Completely different in mood, the picture Maria Annunziata (Palermo, national gallery of Sicily) also requires the viewer of the emotional and internal experiences. The spectator is placed in the space in place of the Archangel, giving a feeling of mental complicity. Mary, seated at a lectern, one hand holds his blue blanket and raises the other hand. She is thoughtful and completely calm, it's evenly lit, sculpted fashioned head just radiates light against a dark background background.

If considered works lack even a minimal interest in the issue of the transfer space, other works by Antonello in this respect, far ahead of its time. The picture SV. Jerome in his study (London, national gallery) depicts St., reading at a lectern. His wood paneled office inside is the Gothic hall, the rear wall which is cut Windows in two floors. The image is framed by an arch and a border in the foreground that are perceived as proscenium (reception, common in the art of the countries North of the Alps). The bright mustard color of the stone emphasizes the contrast of light and shadows inside the cavernous room. Details – items on the shelves of the Cabinet, the birds in the foreground, landscape in the distance – transferred with such degree of accuracy, which is achieved only when applying wet oil paint very fine strokes. However, the main advantage of painting Antonello concluded not so much in detail as in the unity of light and air environment.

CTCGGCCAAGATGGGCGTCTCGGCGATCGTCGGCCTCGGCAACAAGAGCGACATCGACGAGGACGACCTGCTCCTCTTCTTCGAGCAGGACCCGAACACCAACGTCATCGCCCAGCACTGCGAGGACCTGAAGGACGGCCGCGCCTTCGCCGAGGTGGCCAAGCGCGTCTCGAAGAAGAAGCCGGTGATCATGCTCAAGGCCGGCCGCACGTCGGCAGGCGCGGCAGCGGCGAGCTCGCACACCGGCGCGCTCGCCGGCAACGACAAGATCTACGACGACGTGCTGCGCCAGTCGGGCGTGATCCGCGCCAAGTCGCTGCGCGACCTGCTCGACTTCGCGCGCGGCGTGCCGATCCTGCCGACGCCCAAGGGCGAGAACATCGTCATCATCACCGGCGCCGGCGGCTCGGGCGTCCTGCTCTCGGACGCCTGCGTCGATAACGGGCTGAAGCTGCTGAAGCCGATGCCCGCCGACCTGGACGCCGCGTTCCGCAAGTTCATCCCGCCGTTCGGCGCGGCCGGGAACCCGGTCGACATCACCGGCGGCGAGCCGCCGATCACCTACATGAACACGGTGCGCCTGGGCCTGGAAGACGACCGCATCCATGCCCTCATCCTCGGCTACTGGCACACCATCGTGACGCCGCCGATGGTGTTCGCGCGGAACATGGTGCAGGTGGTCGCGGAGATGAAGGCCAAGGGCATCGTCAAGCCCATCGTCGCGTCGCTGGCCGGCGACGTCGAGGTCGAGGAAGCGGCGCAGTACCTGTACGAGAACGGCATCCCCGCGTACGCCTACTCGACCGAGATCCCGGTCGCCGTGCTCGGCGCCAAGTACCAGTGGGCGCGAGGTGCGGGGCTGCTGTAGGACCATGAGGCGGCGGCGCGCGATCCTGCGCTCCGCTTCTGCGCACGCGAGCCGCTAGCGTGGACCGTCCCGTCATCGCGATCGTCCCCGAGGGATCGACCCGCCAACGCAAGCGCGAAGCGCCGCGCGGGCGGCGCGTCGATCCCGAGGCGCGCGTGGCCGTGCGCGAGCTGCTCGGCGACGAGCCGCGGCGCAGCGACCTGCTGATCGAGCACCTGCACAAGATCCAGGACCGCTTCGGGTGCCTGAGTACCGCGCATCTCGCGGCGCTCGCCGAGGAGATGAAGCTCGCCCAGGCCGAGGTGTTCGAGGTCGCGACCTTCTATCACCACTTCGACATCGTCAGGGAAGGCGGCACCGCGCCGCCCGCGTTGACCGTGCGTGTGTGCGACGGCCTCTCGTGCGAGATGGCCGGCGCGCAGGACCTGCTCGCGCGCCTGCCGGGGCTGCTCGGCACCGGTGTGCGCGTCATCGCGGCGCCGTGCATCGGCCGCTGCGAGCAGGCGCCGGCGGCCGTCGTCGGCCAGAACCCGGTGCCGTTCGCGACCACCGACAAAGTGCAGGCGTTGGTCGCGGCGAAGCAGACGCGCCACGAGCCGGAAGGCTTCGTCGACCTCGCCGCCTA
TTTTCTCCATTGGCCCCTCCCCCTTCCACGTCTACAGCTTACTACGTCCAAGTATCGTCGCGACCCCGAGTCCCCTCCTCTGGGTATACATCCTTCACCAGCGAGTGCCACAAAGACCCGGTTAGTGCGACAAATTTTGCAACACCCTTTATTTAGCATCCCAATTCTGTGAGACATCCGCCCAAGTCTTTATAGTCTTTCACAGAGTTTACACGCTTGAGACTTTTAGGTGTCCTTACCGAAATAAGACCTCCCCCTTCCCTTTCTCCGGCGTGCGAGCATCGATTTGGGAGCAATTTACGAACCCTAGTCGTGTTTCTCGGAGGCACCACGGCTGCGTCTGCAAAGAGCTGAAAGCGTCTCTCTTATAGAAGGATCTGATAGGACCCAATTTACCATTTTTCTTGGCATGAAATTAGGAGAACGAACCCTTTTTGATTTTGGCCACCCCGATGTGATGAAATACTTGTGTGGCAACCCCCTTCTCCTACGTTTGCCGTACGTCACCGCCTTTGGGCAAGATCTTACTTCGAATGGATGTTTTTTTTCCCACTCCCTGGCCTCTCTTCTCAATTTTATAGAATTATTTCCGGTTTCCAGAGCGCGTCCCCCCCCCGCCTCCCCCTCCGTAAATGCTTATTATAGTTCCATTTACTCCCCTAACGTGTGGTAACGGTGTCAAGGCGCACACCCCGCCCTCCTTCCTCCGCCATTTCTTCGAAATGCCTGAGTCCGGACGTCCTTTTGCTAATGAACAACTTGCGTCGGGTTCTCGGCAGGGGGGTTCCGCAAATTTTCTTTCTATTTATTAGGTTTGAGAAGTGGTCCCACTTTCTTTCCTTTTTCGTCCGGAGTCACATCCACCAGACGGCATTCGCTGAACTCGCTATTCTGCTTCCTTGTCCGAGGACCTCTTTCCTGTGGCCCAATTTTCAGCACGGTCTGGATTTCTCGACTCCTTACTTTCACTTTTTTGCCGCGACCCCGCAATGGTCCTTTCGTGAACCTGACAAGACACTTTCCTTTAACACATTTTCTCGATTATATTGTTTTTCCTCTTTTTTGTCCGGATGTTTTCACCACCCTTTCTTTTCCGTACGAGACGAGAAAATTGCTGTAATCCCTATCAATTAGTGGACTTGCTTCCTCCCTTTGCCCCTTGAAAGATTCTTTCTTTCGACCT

In 1475-1476 Antonello lived in Venice, where he wrote a monumental altar for the Church of San Cassiano. Preserved only the Central part (Vienna, Kunsthistorisches Museum), which depicts the Madonna and child, raised on a throne above the saints on both sides. The altar belonged to the type of sacra conversazione (Holy interview: Madonna and child with saints who are with them in the same space, what's the opposite of the form is divided into part of the polyptych), and were reconstructed on the basis of the later altarpieces by Giovanni Bellini.

Antonello demonstrated to the Venetians the possibility of transferring the lighting in a new painting technique – oil painting, and since that time colours of the Venetian was based on exploiting the huge potential of oil painting. Artworks of Antonello in Venice, characterized by the same conceptual lines as his earlier work. Pieta (Venice, Museo Correr), heavily worn, even in such a damaged condition fills the viewer an intense sense of compassion. Christ's dead body kept on the lid of the tomb three angels with pointed wings, as if flying through the air. Again the Central figure, this close up, as if pressed to the surface of the painting; this technique makes the viewer acutely empathize with the depicted suffering. The picture SV. Sebastian (Dresden Art gallery) Antonello as if to compete with their Northern Italian contemporaries in the skill transfer of linear perspective (as well as in the depiction of heroic nudity). Figure pierced with arrows Saint takes a huge size in the background of the stone-paved square. The prospect with the lowest possible vanishing point, the fragment of a column in the foreground and move into the space affirms the principles of Euclidean geometry in the composition.